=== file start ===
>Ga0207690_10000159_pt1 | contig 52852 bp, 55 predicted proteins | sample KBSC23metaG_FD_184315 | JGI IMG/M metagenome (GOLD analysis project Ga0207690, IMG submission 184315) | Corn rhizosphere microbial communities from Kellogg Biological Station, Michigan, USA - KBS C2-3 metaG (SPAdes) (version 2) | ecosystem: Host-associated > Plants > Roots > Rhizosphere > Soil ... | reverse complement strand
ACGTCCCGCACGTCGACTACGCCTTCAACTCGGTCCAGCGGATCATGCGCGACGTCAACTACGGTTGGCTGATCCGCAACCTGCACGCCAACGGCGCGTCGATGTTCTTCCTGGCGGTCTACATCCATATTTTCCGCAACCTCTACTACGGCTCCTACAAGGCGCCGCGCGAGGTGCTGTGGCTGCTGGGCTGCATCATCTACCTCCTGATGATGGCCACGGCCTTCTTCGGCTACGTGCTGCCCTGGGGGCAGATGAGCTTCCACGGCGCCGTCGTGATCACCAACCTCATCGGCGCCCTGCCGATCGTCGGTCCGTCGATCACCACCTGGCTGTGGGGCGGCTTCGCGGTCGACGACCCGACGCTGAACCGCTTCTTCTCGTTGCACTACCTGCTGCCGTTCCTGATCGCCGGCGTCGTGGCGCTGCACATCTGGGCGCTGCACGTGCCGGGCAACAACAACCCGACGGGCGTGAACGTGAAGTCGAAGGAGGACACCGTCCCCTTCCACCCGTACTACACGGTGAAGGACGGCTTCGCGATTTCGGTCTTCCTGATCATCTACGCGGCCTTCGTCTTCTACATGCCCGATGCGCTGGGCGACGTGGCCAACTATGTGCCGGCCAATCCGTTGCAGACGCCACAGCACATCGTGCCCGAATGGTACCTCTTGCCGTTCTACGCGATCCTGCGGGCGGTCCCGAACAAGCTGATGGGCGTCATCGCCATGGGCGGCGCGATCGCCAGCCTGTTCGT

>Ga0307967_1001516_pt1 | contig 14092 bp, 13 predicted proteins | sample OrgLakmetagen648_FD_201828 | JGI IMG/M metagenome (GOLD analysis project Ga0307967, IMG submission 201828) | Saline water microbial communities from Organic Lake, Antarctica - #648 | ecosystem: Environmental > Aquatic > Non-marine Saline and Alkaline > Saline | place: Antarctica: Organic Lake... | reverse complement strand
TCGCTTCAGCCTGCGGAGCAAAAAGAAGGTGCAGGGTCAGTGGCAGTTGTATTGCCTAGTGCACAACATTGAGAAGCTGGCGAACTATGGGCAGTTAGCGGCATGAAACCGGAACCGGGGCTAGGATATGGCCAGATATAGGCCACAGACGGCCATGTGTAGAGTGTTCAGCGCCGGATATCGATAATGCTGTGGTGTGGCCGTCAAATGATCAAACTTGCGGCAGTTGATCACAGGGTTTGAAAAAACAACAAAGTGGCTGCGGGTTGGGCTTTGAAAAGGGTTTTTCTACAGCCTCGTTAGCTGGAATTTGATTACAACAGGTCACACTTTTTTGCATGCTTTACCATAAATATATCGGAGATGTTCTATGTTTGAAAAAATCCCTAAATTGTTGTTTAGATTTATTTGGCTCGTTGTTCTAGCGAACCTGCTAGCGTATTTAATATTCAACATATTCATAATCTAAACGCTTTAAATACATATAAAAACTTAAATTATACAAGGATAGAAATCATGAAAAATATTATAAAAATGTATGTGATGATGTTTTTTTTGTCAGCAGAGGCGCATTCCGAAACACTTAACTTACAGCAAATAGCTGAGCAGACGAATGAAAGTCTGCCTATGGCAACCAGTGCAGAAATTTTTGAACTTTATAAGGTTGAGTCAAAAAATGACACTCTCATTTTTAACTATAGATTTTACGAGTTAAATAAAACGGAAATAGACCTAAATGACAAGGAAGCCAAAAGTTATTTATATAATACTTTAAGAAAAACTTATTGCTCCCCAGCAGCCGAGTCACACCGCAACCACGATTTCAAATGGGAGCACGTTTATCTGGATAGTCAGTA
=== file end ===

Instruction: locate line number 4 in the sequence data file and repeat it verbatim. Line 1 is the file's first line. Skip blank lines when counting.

TCGCTTCAGCCTGCGGAGCAAAAAGAAGGTGCAGGGTCAGTGGCAGTTGTATTGCCTAGTGCACAACATTGAGAAGCTGGCGAACTATGGGCAGTTAGCGGCATGAAACCGGAACCGGGGCTAGGATATGGCCAGATATAGGCCACAGACGGCCATGTGTAGAGTGTTCAGCGCCGGATATCGATAATGCTGTGGTGTGGCCGTCAAATGATCAAACTTGCGGCAGTTGATCACAGGGTTTGAAAAAACAACAAAGTGGCTGCGGGTTGGGCTTTGAAAAGGGTTTTTCTACAGCCTCGTTAGCTGGAATTTGATTACAACAGGTCACACTTTTTTGCATGCTTTACCATAAATATATCGGAGATGTTCTATGTTTGAAAAAATCCCTAAATTGTTGTTTAGATTTATTTGGCTCGTTGTTCTAGCGAACCTGCTAGCGTATTTAATATTCAACATATTCATAATCTAAACGCTTTAAATACATATAAAAACTTAAATTATACAAGGATAGAAATCATGAAAAATATTATAAAAATGTATGTGATGATGTTTTTTTTGTCAGCAGAGGCGCATTCCGAAACACTTAACTTACAGCAAATAGCTGAGCAGACGAATGAAAGTCTGCCTATGGCAACCAGTGCAGAAATTTTTGAACTTTATAAGGTTGAGTCAAAAAATGACACTCTCATTTTTAACTATAGATTTTACGAGTTAAATAAAACGGAAATAGACCTAAATGACAAGGAAGCCAAAAGTTATTTATATAATACTTTAAGAAAAACTTATTGCTCCCCAGCAGCCGAGTCACACCGCAACCACGATTTCAAATGGGAGCACGTTTATCTGGATAGTCAGTA